Israel planning immunity passes as vaccination data emerges
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Israel planning immunity passes as vaccination data emerges

Preliminary figures from the first 600,000 jabs suggest it halves the chances of infection within 14 days of the first dose.

A nurse holds a phial containing the Pfizer-BioNTech Covid-19. They will be administered to the medical and nursing staff of the local health authority's anxiety center in Naples.
A nurse holds a phial containing the Pfizer-BioNTech Covid-19. They will be administered to the medical and nursing staff of the local health authority's anxiety center in Naples.

Israeli officials are planning to introduce Covid-19 ‘immunity passes’ with almost a quarter of the population already vaccinated.

Passes would allow the bearer to avoid most coronavirus restrictions and mirror plans floated by Downing Street in April, with so-called ‘freedom certificates’ letting people lead near-normal lives.

It comes as Israel emerged as “ground zero for vaccination data”, to such an extent that Israeli Prime Minister Benjamin Netanyahu recently negotiated an expedited shipment of the Pfizer/BioNTech drug by offering efficacy results in return.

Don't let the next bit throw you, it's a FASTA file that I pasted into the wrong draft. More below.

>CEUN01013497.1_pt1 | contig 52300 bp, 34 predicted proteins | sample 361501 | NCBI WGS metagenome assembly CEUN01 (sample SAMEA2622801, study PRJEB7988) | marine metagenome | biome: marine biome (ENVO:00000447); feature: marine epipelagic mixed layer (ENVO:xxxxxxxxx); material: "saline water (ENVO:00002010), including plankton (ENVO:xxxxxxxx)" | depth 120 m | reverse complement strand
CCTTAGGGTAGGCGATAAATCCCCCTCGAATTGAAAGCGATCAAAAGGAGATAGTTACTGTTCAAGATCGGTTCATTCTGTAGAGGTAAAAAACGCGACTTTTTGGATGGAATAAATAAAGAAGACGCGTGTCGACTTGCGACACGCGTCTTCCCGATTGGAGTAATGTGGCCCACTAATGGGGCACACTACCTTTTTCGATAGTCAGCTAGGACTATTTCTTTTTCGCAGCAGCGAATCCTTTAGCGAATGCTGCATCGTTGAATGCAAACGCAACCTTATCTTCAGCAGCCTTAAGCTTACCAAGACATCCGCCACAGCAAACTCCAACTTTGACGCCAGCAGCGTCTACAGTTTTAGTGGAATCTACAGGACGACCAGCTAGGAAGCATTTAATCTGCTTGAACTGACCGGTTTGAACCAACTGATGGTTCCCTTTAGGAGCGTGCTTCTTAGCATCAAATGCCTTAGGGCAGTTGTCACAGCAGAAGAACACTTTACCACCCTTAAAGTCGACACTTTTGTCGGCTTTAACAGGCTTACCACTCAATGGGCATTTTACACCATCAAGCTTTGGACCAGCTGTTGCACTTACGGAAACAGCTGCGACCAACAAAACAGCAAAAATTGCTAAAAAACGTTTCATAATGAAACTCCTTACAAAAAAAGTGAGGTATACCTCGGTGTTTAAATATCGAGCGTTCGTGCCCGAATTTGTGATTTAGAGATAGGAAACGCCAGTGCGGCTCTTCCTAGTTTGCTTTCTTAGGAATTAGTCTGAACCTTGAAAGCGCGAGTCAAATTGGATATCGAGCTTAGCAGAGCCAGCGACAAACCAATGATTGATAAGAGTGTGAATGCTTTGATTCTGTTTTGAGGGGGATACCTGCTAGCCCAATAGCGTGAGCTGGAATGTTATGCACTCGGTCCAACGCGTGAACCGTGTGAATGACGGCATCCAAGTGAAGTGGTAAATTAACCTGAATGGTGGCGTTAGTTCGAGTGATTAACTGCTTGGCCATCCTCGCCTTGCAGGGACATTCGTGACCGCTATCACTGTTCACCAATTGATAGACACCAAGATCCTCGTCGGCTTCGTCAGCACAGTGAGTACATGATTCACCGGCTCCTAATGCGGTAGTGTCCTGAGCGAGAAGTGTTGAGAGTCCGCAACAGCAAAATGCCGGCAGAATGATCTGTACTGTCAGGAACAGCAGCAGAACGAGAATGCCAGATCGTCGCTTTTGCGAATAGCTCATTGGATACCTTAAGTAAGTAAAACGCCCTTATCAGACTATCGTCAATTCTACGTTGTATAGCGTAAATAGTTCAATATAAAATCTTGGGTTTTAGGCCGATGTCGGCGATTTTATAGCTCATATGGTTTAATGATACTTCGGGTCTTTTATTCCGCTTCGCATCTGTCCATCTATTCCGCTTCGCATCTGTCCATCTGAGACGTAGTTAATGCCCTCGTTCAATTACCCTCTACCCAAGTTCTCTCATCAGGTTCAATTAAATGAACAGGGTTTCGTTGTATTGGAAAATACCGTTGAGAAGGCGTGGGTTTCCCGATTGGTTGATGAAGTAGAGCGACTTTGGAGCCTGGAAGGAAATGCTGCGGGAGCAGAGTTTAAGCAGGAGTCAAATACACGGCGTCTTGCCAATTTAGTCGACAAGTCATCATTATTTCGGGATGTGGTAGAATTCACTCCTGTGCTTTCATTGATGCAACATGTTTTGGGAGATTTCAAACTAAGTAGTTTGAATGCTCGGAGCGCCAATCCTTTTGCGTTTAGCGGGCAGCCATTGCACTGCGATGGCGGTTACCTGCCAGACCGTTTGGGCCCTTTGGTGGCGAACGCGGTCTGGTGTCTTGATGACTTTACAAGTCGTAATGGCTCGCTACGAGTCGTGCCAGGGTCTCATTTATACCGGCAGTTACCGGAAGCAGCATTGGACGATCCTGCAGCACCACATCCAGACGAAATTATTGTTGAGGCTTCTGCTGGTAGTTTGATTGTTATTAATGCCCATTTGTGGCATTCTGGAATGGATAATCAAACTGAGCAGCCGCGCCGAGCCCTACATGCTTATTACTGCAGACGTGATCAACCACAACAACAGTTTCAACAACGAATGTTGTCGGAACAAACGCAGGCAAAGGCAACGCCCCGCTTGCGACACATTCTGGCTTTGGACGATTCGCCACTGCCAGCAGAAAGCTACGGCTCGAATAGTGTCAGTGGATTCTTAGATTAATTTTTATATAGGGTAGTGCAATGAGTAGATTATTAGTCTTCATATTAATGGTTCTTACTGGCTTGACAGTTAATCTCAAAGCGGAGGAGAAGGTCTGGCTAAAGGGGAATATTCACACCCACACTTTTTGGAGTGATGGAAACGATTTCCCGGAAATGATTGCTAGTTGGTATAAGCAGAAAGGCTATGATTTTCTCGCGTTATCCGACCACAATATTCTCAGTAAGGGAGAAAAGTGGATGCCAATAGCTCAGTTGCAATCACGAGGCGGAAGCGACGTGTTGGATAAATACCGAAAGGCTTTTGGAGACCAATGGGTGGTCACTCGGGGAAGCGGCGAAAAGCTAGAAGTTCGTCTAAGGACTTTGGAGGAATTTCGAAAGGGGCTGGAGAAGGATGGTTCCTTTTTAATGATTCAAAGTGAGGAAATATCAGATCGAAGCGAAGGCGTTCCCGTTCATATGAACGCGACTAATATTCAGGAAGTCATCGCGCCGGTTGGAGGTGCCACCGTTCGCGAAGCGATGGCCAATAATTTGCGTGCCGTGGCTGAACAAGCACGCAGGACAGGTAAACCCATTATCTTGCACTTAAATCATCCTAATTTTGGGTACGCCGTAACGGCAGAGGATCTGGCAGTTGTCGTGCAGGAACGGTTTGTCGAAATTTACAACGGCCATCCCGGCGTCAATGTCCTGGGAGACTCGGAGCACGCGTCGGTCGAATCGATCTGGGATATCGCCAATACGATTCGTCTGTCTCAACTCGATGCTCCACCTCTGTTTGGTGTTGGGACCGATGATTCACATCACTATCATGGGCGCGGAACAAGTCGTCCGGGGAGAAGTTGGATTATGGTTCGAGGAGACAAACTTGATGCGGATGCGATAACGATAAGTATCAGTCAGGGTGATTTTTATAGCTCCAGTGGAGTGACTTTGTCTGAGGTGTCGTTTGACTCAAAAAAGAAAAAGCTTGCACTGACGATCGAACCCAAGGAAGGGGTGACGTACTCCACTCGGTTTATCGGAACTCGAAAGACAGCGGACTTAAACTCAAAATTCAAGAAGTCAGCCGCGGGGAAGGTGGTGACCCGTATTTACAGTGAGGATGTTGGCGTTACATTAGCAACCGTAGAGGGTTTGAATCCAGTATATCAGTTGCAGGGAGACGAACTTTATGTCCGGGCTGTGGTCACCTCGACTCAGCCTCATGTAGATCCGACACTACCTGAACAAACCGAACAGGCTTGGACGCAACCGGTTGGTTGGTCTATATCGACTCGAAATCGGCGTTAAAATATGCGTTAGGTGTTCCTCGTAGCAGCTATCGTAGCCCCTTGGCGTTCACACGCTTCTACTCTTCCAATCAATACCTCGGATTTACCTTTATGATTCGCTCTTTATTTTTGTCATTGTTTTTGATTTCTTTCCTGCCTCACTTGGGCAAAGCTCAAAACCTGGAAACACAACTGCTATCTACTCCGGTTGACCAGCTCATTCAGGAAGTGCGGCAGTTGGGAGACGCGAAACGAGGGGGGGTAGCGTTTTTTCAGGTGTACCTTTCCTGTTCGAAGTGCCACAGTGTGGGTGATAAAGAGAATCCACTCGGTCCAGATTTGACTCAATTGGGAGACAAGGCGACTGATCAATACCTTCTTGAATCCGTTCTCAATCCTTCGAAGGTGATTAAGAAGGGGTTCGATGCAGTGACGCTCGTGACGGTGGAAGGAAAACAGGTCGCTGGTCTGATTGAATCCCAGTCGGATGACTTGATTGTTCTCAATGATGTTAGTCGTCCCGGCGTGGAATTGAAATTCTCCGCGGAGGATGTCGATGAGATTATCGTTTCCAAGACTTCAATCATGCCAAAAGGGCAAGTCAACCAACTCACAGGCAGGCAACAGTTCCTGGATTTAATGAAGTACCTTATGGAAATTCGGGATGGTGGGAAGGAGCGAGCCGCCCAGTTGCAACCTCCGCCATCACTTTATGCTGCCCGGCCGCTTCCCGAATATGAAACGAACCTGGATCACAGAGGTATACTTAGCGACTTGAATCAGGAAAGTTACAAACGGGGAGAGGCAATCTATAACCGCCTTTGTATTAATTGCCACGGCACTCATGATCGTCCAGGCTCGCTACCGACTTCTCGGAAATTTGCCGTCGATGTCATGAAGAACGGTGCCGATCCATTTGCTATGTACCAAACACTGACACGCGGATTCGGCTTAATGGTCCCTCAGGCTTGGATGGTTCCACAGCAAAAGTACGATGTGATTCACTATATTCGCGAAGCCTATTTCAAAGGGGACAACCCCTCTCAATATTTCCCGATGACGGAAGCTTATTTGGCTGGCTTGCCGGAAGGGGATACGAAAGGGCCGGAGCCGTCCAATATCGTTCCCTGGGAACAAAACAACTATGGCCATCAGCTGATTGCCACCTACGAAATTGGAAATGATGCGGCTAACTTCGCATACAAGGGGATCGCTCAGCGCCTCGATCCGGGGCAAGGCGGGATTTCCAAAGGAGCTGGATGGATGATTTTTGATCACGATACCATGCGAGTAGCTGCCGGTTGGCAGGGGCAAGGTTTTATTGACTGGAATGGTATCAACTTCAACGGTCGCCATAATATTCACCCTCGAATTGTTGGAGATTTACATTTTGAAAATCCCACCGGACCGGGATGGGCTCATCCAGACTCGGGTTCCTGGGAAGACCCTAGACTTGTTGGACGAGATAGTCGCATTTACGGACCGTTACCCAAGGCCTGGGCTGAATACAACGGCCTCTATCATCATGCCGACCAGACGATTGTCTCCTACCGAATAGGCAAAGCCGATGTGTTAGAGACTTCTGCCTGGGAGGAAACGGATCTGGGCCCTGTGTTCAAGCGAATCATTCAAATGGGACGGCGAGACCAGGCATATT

Preliminary data from the first 600,000 Pfizer vaccine recipients in Israel were published last week, suggesting that the jab halves the chances of infection within 14 days of the first dose.

It also shows that people are still dangerously at-risk of catching Covid-19 up to seven days after the first dose, but thereafter their chances of infection fall rapidly.

Of the 600,000 sampled, 4,500 tested positive within seven days and of these 244 ended up in hospital, however analysts say it is more than likely that they had contracted coronavirus before the jab.

In the second week after the jab 124 people were hospitalised, and only seven more were admitted more than 14 days after their inoculation.

Meanwhile, Sheba Medical Center said data from 102 of its employees who had been given two doses of the Pfizer/BioNTech vaccine showed that almost all developed far more antibodies than people who have had – and recovered from – Covid-19. This is in-line with scientific thinking.

 

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